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What money really is

A lot of people get confused between the concepts of money and wealth. Think of wealth as the total sum of assets you have, cash in your pockets, the balance in your current account, any savings account, any bonds or shares you own, the value of your house if you own one etc. Money is basically the portion of your wealth that you can use instantly for transactions, ie paying for stuff. If you go to a coffee shop you pay for the coffee with cash from your pockets – that is money. If you go to a clothes shop and buy some jeans on your debit card then it is drawing on the balance in your current account – that is money. You can’t offer somebody a tiny fraction worth share of the value in your house in exchange for the coffee or jeans, they won’t accept it. This is the concept of liquidity. Money is liquid – you can use it for transactions, your house or money tied up in a long term savings account etc is illiquid, you can’t use it for transactions, you would need to sell it somehow to convert the value into money. Hence when you hear about a business or bank having liquidity problems, it doesn’t mean it has gone bust, it means it has an impending bill like salary payments or a tax bill or an invoice from a supplier etc, and doesn’t have enough liquid assets to pay the bill, even if it has enough value in its illiquid assets to cover the cost.

Basically money serves three functions
1 – A store of value (but not a very good one). If you want to hold back on spending today and spend in the future instead you can just hold on to some of your wealth as money and then use it when you are ready. The reason it is not a very good store of value is because inflation erodes the value of it. If you just withdraw all your wealth as cash and keep it under your bed, even if it doesn’t get stolen, over time inflation will make it worth less than it was when you withdrew it. A similar case would be leaving all your wealth in your current account. It’s convenient because you can use it when you want to but you won’t get paid much interest on your current account, you’ll be lucky to break even with inflation. If you want to earn interest on your wealth by deferring spending today in favour of spending in the future, you usually have to tie it up in some form of illiquid asset like a savings account.

2 – A unit of account. Money is basically convenient for society to use as it allows us a unit for quoting prices. If you hear that a concert ticket is worth twenty packets of biscuits it is hard to get a feel for how much it really is, but if you hear that a concert ticket costs £16 and a packet of biscuits costs 80p then you can understand it much better because you are used to dealing in prices denoted in the currency you are familiar with. This is really how money has developed to facilitate exchange between goods, it is just a matter of convenience. That’s why you don’t need the money itself to be worth anything. We used fiat money which means the money itself has no intrinsic value, it is just a unit of account. Sometimes you will hear people (non-economists) grumbling that “our money isn’t backed by anything” and saying we should go back to the gold standard etc, but the problem with using commodity money where the money itself is worth something, is that you need to be able to produce enough of that to be able to keep pace with the growth of other goods and services in the economy, otherwise you will just get deflation. With fiat money, as the economy grows, you can print more money in proportion to facilitate the transaction of those goods. If you were reliant on mining gold as your currency, and the amount of goods being produced in the economy was faster than the amount of gold you could mine, then you would end up not having enough money in circulation to facilitate the extra transactions that would otherwise have taken place due to the extra goods being produced. So the economy would go into recession, and it would be a rather pointless recession because it was caused only by a shortage of the means to carry out the necessary transactions (ie money).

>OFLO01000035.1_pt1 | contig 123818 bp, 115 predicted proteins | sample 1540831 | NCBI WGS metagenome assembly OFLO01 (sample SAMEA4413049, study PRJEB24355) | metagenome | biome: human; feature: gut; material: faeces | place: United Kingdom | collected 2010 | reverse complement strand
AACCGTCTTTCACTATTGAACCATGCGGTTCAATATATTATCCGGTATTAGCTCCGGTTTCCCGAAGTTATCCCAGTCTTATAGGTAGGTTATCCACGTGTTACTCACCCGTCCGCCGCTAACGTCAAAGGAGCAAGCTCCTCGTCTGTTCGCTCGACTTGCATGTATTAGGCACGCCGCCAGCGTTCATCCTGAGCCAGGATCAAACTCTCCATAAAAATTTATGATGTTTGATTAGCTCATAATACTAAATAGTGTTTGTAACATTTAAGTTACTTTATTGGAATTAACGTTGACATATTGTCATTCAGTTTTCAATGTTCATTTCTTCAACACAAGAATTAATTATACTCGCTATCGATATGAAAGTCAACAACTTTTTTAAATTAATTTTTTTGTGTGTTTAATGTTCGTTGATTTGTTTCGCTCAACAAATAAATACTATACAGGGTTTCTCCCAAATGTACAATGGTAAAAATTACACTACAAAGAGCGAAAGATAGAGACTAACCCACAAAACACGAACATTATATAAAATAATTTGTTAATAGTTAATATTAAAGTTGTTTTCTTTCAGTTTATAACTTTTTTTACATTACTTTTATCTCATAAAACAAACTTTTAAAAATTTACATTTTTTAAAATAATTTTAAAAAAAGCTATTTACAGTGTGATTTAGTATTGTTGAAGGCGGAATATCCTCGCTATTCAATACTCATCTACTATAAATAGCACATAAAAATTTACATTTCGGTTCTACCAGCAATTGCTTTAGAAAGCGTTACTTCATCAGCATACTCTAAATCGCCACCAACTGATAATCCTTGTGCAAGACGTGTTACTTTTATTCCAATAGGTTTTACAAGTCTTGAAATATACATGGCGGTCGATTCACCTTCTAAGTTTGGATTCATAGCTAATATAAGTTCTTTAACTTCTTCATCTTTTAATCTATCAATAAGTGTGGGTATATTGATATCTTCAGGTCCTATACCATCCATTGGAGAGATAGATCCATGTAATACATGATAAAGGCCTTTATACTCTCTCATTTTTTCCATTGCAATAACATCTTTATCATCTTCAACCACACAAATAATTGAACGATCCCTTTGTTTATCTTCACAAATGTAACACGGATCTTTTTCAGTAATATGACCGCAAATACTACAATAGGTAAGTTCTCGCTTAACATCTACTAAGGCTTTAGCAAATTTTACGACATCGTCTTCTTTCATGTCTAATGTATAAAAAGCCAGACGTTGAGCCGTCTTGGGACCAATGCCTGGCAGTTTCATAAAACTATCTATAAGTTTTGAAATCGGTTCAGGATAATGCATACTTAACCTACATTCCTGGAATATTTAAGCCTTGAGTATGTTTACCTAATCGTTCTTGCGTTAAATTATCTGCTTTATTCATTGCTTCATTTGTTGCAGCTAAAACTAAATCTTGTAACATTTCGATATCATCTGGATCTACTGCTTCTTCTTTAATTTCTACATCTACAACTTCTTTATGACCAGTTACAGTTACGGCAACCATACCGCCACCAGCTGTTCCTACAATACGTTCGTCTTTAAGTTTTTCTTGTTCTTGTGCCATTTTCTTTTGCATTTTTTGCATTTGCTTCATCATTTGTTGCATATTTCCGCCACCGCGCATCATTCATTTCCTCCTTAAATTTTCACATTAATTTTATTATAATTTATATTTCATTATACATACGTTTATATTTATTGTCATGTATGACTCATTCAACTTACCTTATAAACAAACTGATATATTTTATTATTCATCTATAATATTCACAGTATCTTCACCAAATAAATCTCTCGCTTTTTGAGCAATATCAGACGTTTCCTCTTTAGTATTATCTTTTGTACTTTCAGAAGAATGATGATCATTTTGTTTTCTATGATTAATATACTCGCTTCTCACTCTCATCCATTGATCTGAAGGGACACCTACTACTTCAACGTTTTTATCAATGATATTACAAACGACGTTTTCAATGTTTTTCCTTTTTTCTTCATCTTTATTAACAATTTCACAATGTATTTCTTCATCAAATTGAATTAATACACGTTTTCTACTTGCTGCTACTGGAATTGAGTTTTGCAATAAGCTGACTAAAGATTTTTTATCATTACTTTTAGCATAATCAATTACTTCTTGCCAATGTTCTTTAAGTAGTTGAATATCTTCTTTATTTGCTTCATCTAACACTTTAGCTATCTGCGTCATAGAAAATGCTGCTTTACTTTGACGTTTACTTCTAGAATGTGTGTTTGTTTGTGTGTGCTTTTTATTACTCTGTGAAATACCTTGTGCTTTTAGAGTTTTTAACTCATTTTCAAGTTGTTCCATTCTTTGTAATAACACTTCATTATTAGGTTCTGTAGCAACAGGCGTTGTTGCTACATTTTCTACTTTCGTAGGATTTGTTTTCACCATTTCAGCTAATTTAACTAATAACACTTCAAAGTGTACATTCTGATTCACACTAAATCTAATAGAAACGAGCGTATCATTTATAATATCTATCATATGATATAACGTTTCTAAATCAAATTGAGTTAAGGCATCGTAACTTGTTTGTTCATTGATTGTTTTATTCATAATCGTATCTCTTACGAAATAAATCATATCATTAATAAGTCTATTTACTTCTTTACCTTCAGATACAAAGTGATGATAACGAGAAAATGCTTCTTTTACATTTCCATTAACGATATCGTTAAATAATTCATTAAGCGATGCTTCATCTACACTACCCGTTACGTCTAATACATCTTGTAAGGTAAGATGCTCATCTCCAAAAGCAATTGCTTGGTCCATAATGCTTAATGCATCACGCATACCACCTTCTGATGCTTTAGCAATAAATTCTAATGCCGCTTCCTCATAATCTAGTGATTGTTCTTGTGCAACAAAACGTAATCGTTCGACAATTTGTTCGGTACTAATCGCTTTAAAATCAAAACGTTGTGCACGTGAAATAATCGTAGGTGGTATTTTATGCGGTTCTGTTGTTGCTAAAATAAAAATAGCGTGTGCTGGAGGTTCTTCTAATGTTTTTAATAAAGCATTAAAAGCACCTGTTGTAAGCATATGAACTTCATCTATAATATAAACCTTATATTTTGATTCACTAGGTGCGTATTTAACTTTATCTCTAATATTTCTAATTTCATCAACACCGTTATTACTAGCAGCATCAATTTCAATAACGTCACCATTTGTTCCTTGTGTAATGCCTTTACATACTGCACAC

3 – A medium of exchange. It allows us to make ‘indirect’ transactions between goods, ie if you sell your labour in your job to your employer, your employer pays you a salary, and you can then use that salary to buy a car. You don’t have to sell your labour to the car dealer. The money allows people to exchange their labour or goods that they sell, for things they want to buy.

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Categories: Macro, Money
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